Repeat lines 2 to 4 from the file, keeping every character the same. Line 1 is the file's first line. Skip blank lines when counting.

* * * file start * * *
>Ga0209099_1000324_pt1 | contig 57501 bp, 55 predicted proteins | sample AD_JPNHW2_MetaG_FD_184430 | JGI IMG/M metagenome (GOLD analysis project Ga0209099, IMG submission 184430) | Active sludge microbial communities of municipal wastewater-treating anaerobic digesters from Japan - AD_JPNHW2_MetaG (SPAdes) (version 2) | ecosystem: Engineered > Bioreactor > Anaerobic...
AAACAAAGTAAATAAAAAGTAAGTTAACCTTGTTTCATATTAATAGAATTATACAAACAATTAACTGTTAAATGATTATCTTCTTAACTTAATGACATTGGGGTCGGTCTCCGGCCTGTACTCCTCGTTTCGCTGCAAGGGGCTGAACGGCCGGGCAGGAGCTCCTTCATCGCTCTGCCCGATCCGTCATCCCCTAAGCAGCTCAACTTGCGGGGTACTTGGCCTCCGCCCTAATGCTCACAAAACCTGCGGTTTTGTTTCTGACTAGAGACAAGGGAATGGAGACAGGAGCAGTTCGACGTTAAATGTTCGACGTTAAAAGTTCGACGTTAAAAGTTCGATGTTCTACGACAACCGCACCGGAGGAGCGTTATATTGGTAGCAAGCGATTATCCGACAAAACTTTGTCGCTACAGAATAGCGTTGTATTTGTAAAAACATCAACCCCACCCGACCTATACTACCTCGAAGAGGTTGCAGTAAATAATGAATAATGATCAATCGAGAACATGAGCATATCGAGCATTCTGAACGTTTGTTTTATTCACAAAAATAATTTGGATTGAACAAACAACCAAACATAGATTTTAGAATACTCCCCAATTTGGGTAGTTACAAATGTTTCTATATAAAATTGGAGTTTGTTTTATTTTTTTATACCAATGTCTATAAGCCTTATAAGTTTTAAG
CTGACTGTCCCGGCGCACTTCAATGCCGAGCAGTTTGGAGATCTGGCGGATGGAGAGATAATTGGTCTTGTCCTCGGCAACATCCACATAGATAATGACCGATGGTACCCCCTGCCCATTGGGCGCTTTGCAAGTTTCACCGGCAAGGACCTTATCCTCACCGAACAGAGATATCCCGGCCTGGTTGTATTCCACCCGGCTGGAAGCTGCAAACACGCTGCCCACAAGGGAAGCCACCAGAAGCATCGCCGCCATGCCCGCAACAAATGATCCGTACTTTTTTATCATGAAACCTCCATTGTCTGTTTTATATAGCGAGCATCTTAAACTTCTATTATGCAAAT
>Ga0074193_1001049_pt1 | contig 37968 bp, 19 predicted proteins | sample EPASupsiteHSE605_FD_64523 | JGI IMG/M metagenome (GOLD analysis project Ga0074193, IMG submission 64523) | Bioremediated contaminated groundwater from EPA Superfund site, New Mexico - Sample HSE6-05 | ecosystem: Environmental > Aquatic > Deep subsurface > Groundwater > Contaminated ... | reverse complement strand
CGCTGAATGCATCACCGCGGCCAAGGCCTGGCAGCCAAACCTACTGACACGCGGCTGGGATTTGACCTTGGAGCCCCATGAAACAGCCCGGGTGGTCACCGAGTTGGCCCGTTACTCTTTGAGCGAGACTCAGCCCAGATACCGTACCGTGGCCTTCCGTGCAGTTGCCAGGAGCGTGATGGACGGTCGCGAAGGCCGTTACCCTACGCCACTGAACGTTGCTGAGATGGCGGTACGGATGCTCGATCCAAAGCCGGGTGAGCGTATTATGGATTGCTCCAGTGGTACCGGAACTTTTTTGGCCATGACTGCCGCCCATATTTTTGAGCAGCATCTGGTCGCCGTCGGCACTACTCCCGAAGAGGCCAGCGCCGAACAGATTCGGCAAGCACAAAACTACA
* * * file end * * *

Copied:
AAACAAAGTAAATAAAAAGTAAGTTAACCTTGTTTCATATTAATAGAATTATACAAACAATTAACTGTTAAATGATTATCTTCTTAACTTAATGACATTGGGGTCGGTCTCCGGCCTGTACTCCTCGTTTCGCTGCAAGGGGCTGAACGGCCGGGCAGGAGCTCCTTCATCGCTCTGCCCGATCCGTCATCCCCTAAGCAGCTCAACTTGCGGGGTACTTGGCCTCCGCCCTAATGCTCACAAAACCTGCGGTTTTGTTTCTGACTAGAGACAAGGGAATGGAGACAGGAGCAGTTCGACGTTAAATGTTCGACGTTAAAAGTTCGACGTTAAAAGTTCGATGTTCTACGACAACCGCACCGGAGGAGCGTTATATTGGTAGCAAGCGATTATCCGACAAAACTTTGTCGCTACAGAATAGCGTTGTATTTGTAAAAACATCAACCCCACCCGACCTATACTACCTCGAAGAGGTTGCAGTAAATAATGAATAATGATCAATCGAGAACATGAGCATATCGAGCATTCTGAACGTTTGTTTTATTCACAAAAATAATTTGGATTGAACAAACAACCAAACATAGATTTTAGAATACTCCCCAATTTGGGTAGTTACAAATGTTTCTATATAAAATTGGAGTTTGTTTTATTTTTTTATACCAATGTCTATAAGCCTTATAAGTTTTAAG
CTGACTGTCCCGGCGCACTTCAATGCCGAGCAGTTTGGAGATCTGGCGGATGGAGAGATAATTGGTCTTGTCCTCGGCAACATCCACATAGATAATGACCGATGGTACCCCCTGCCCATTGGGCGCTTTGCAAGTTTCACCGGCAAGGACCTTATCCTCACCGAACAGAGATATCCCGGCCTGGTTGTATTCCACCCGGCTGGAAGCTGCAAACACGCTGCCCACAAGGGAAGCCACCAGAAGCATCGCCGCCATGCCCGCAACAAATGATCCGTACTTTTTTATCATGAAACCTCCATTGTCTGTTTTATATAGCGAGCATCTTAAACTTCTATTATGCAAAT
>Ga0074193_1001049_pt1 | contig 37968 bp, 19 predicted proteins | sample EPASupsiteHSE605_FD_64523 | JGI IMG/M metagenome (GOLD analysis project Ga0074193, IMG submission 64523) | Bioremediated contaminated groundwater from EPA Superfund site, New Mexico - Sample HSE6-05 | ecosystem: Environmental > Aquatic > Deep subsurface > Groundwater > Contaminated ... | reverse complement strand